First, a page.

honeybees crawling over a brood frame in the sunlight

Bees: Splitting a Hive That Survived the Winter

Winter is hard on bees—here's what we learned!

Our bees woke up and ventured out in early March. Our winter felt fairly warm overall, with far more rain than snow, and snow that melted within days instead of piling up. But we did have a couple freezing weeks early on with sub-zero temperatures. We also had a warm week in March that may have tempted plants out of dormancy, only to slam them with more snow and cold at the end of the month. So, all in all, it counted as a harsh winter for living things.

By mid-Marsh, our bees were venturing out to find pollen in the early crocuses and buttercups.

We performed our first end-of-winter hive inspection in late March. Our primary questions: Had all the hives survived? What was the status of their honey stores? Had the queens started laying again?

(Curious about our bees? Read about our hive setup, our first honey harvest, and how we prepared the bees for winter.)

Randy inspects a frame.

Not all the hives survived winter

Three of our four hives survived.

Hive #1 and Hive #2: Queens, bees, no brood or larvae. Were they just behind, or were they dying?

Hive #3: Dead. We suspect a combo of disease from varroa mites and the sub-zero cold snap. We were slow to treat for mites last year (oops); it's a marvel only one hive died as a result. In this hive, we had noticed a few bees with deformed wings during our late fall inspections—which is a sure sign of disease.

Hive #4: Amazing! Going strong. The queen had already ramped up laying; there were brood cells and larvae galore. Relevantly, this hive gets the most winter sun; the slow two get more shade. Perhaps the extra dose of sunshine had helped them out.

We decided to wait another month or so, then attempt a hive split from strong Hive #4 into the now-defunct Hive #3. We gave each surviving hive a pollen patty to help them out. We also decided to be proactive about mite treatment this year, and to stay on schedule with hive inspections. (We had faltered last year for numerous reasons. Turns out, you can be juggling too many projects at once!)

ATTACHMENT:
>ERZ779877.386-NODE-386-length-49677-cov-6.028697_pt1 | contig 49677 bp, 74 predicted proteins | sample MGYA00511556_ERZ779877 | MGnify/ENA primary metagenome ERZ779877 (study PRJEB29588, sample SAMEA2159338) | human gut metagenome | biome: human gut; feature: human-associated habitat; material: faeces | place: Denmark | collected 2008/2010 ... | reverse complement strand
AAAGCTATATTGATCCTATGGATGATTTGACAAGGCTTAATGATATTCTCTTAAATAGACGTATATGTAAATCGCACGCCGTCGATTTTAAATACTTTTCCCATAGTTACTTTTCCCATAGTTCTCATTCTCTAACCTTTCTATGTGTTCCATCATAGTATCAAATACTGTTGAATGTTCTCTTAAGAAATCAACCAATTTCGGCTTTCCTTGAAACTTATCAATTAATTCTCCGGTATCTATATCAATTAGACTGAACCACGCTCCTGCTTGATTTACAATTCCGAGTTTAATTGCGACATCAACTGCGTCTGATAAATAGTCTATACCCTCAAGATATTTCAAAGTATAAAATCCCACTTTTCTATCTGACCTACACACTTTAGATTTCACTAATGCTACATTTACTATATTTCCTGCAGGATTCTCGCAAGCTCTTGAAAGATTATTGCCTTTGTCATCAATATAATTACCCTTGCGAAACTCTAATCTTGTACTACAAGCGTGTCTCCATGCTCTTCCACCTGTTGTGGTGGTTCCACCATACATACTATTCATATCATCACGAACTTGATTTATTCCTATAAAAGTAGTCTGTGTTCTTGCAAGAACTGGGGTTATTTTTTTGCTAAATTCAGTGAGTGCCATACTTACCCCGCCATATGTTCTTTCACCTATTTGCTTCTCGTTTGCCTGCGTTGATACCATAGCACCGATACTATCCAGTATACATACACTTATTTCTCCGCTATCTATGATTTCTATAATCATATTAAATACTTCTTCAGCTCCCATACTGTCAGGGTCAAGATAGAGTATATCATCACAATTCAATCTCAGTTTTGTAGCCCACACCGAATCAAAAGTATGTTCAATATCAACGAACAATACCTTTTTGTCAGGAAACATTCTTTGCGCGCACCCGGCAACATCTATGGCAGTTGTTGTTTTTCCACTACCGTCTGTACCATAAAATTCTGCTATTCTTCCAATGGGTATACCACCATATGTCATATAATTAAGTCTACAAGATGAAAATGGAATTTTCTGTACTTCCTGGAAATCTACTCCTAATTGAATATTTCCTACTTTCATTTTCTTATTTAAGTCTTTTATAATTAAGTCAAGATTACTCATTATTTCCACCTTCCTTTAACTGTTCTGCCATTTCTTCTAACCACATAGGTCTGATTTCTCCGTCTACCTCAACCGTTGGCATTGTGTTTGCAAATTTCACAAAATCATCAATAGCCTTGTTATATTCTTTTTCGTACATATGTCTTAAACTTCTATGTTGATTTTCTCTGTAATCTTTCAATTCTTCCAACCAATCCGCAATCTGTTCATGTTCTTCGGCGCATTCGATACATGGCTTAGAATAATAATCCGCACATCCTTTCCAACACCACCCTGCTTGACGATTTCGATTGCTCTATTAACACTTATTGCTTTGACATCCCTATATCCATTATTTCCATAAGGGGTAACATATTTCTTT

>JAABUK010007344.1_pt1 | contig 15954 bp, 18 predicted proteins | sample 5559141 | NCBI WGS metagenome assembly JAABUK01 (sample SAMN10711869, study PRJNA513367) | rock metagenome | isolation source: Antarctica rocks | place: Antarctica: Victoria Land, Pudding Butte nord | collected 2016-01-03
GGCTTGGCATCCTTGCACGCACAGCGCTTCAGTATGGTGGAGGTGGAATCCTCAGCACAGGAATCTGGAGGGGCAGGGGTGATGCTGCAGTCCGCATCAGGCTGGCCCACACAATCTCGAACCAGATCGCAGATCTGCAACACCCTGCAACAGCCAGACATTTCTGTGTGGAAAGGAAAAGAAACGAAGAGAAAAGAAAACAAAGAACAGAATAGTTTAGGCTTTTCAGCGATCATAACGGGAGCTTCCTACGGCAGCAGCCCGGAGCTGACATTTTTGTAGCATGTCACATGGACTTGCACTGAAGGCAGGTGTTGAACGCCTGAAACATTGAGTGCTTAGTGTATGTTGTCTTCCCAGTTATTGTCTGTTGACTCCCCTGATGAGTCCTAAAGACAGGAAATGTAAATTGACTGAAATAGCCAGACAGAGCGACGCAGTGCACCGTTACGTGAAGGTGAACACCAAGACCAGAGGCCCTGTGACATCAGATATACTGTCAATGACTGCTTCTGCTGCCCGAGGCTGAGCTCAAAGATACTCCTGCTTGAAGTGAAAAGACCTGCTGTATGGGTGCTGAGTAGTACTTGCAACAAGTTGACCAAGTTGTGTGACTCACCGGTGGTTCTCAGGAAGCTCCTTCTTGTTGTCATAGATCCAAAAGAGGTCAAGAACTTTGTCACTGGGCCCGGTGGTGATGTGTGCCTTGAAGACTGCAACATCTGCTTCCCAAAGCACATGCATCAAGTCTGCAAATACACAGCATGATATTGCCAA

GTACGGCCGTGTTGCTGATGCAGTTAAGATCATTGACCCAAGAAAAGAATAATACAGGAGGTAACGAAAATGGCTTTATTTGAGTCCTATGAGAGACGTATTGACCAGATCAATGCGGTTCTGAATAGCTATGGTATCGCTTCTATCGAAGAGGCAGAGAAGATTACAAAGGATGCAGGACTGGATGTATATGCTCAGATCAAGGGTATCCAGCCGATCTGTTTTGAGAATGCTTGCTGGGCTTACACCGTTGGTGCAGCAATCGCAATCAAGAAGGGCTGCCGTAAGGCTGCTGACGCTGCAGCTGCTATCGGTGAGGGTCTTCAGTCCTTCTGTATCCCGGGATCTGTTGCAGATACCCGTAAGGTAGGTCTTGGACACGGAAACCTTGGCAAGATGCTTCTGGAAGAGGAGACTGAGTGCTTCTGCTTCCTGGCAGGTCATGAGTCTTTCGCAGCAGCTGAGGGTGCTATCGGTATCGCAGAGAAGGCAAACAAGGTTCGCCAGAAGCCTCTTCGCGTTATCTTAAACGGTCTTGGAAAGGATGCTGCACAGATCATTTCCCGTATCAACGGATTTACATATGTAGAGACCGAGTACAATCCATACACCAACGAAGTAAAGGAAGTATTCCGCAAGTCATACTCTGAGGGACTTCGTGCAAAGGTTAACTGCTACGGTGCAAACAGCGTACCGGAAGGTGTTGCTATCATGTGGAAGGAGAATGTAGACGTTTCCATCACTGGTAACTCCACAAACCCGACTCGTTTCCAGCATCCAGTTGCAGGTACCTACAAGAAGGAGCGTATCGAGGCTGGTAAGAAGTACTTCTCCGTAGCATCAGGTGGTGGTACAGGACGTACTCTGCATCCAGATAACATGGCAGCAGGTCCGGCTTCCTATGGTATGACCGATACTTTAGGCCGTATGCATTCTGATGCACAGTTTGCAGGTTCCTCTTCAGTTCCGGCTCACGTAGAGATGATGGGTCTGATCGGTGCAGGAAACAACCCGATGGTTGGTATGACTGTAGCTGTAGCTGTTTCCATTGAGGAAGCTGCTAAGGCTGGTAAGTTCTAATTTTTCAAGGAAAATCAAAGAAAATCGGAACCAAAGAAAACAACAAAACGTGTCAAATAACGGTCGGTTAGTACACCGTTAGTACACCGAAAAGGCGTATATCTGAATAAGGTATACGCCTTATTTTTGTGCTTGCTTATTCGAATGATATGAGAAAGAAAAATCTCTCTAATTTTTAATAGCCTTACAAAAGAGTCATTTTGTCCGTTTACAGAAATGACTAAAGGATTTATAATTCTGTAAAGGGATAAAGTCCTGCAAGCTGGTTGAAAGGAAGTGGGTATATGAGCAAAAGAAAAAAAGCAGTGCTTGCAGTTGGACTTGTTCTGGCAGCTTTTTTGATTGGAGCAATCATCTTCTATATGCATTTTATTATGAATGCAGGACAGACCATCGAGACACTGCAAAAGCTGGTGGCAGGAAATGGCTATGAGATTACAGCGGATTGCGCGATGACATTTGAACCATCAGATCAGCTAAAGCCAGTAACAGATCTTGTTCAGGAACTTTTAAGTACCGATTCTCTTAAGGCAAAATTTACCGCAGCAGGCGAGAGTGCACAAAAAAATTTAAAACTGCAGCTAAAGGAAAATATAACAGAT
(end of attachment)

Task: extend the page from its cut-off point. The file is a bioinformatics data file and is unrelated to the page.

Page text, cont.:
Splitting a hive

In late April, we went back to split Hive #4. That hive's queen was a superstar: she had filled all four supers in their hive with brood. They had eaten up their pollen patty; the queen was churning away. Since the hive was so strong, we pulled an entire super of brood and nurse bees, and put it in Hive #3. This is what is called a walk away split. The nurse bees, sensing the absence of a queen, should raise up a new queen.

Hives #1 and #2, which had seemed weak in March, were doing worse. One still had no brood, and no indication of raising a new queen bee—a bad sign. Could we save these hives, or, in their state of decline, were they victims of the winter, too?

What if we gave them a boost? Randy took two brood frames from Hive #4 for each weak hive. Maybe some extra baby bees would help those two hives recover. Or, if either those hives had lost their queens, the presence of eggs would allow the remaining worker bees to raise a new queen.

Lots of bees here!

Checking on the split

About a week later, we peeked in the hives again. We checked Hive #3, our split. We were looking for queen cells. Worker bees, when they no longer sense the presence of a queen (using pheromones), will raise a new queen by feeding a larvae "royal jelly". She gets bigger than a normal bee, so she needs a larger cell to grow in. Queen bee cells are recognizably larger than regular cells and protrude more from the surrounding comb.

We found four queen cells lined up on one frame, and two on another frame! Hive #3 was, therefore, following the proper course of requeening. This was promising.

Hives #1 and #2, on the other hand, were still not doing well. Hive #2 had pretty much fizzled out, even with the brood boost. Hive #1 was still active but wasn't in the process of re-queening, nor did it have any eggs or larvae. That was weird, because if there wasn't a queen, the workers would start the process of raising a new one (you can tell they're raising a new queen if you see comb in a special shape, because the queen needs a larger cell to grow in), and if there was, she should be laying.